Home > Nom > For The Love Of All That Is Holy, Use The Good Paprika

For The Love Of All That Is Holy, Use The Good Paprika

You don’t have a lot of disposable income. I get it. This is a recession, and even if it weren’t, if you’re reading my blog you probably aren’t rolling in hundred dollar bills.

So you’re probably living with a food budget, trying to save where you can. Maybe it’s the off-brand cheese. Maybe it’s the stack of coupons you clipped. Maybe you’re buying the dried beans instead of the cans. In fact, if your diet mostly consists of beans that’s probably a good sign that trying to keep the grocery bill down.

I understand, but there is one ingredient that I am begging you not to skimp on. Please, please, only buy the good paprika.

I realize that the cheap stuff is, in fact, really really cheap. $2 will get you something like a kilo of cheap paprika. Trust me, it’s not worth it. That stuff tastes like sawdust. It will actively make your dish worse. Do not buy the cheap paprika.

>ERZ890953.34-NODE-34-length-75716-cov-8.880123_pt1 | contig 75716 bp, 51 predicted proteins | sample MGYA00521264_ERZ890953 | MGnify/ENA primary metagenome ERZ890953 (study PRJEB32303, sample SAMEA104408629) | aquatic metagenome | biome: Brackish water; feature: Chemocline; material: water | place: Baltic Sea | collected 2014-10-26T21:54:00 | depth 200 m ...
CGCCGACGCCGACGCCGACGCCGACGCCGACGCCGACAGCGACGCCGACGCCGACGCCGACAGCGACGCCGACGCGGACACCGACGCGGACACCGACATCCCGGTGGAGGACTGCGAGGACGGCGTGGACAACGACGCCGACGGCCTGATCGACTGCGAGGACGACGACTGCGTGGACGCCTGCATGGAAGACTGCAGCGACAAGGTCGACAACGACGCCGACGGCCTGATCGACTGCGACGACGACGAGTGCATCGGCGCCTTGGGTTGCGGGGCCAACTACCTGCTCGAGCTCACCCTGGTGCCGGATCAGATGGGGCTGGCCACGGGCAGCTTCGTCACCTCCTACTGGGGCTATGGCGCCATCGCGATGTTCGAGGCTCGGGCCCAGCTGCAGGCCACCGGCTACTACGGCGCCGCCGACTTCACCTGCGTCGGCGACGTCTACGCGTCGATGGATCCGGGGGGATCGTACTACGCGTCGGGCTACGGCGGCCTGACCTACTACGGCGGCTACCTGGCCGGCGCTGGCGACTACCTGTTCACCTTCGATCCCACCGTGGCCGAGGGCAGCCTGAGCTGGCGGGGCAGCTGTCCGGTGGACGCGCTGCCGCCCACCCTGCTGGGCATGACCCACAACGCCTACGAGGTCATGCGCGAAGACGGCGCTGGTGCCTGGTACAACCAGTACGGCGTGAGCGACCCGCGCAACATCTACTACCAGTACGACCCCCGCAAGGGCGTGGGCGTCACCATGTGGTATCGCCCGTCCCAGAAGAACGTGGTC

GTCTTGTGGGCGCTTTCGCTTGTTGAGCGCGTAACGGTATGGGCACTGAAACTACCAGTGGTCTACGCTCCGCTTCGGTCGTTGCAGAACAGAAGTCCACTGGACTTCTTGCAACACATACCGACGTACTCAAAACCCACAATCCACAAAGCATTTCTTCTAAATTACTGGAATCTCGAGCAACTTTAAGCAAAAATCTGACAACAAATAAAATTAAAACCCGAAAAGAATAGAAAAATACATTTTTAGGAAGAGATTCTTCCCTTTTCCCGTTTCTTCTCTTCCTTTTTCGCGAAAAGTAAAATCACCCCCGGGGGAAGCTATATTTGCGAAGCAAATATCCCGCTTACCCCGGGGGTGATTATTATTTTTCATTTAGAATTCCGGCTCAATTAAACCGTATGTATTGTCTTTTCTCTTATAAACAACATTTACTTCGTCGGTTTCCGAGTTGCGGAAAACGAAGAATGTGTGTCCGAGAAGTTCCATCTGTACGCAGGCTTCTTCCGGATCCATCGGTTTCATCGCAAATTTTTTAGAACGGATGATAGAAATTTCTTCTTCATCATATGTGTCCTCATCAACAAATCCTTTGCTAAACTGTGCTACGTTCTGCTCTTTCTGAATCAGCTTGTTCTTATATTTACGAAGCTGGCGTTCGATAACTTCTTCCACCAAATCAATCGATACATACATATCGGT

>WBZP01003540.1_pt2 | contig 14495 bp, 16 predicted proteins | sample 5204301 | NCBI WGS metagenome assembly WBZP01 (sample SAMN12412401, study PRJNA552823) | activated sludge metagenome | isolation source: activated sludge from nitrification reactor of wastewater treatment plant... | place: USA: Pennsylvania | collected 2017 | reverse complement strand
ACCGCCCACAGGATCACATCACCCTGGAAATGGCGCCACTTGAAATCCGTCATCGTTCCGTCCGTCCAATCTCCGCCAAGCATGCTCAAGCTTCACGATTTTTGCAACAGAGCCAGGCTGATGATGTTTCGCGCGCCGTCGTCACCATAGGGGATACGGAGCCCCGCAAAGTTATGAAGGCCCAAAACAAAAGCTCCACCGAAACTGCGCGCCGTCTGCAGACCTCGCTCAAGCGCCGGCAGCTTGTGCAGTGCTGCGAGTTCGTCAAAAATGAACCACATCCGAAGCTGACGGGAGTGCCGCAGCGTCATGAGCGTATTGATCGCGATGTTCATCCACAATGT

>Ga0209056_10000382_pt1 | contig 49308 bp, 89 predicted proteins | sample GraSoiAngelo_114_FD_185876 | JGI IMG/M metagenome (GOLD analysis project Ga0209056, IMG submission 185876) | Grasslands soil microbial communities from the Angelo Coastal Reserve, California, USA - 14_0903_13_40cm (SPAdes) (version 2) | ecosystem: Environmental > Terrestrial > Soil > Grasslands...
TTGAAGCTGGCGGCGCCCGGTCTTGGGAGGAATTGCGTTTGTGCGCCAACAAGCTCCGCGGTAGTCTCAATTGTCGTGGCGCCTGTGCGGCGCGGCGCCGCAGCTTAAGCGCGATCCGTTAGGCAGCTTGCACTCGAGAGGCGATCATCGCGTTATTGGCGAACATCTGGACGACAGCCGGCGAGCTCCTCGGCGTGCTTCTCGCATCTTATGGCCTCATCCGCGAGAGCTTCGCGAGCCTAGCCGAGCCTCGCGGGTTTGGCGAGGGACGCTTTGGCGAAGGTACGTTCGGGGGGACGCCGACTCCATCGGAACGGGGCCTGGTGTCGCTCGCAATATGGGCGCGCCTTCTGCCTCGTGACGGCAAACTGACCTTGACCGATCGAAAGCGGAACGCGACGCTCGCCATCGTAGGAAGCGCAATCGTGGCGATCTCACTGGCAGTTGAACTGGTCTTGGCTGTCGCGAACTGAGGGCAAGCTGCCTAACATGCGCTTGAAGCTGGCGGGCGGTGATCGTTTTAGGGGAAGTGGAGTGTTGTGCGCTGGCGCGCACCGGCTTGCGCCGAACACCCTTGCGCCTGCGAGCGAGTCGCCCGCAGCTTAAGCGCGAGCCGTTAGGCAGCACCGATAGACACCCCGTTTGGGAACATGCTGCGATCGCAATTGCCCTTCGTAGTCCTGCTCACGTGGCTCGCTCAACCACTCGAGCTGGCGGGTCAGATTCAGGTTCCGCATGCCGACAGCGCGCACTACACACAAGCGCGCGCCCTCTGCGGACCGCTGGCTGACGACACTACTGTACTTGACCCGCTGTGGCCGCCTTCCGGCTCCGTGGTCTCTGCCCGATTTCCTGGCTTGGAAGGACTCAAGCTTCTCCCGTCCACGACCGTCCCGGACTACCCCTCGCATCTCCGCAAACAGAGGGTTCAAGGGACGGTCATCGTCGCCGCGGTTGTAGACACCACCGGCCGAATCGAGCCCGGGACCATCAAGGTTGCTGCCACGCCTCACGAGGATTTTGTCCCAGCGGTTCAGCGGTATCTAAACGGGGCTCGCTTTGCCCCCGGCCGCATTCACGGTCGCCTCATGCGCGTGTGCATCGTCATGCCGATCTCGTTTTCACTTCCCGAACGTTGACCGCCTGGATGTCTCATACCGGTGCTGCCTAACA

The good stuff costs more and you get less. But really, how much paprika are you using anyway? It’s not like this is a major new expense. You could start a “good paprika” fund, throwing spare change in when you clean out your pockets. By the time you run out, you’ll probably have enough. This stuff will last you months, but every time you make roasted potatoes or paprika chicken, you will thank your lucky stars that you cared enough to use an ingredient not made of pencil shavings.

The difference couldn’t be more striking. The good paprika has a rich earthy flavor and imparts an impressive burnt umber color to your food. The cheap paprika actually sucks the flavor out of your food. You might as well roll your deviled eggs around in sand and red food coloring.

Okay, you’re convinced? But you want to know what brand you should be buying? I’m sorry, I can’t help you there. You don’t need to order through some reputable online spice retailer, though that couldn’t hurt.  I can tell you that when you’re in the spice isle at your local mega mart, it’s pretty easy to tell. For instance, if it comes in a plastic container with a logo that looks like it was done in Microsoft Paint, it’s probably not the good paprika.

I’m not going to tell you how to cook, or what to cook. That’s entirely up to you. You’re the artist, and the dinner plate is your canvas. But really, don’t piss on your artwork and say your adding yellow highlights.

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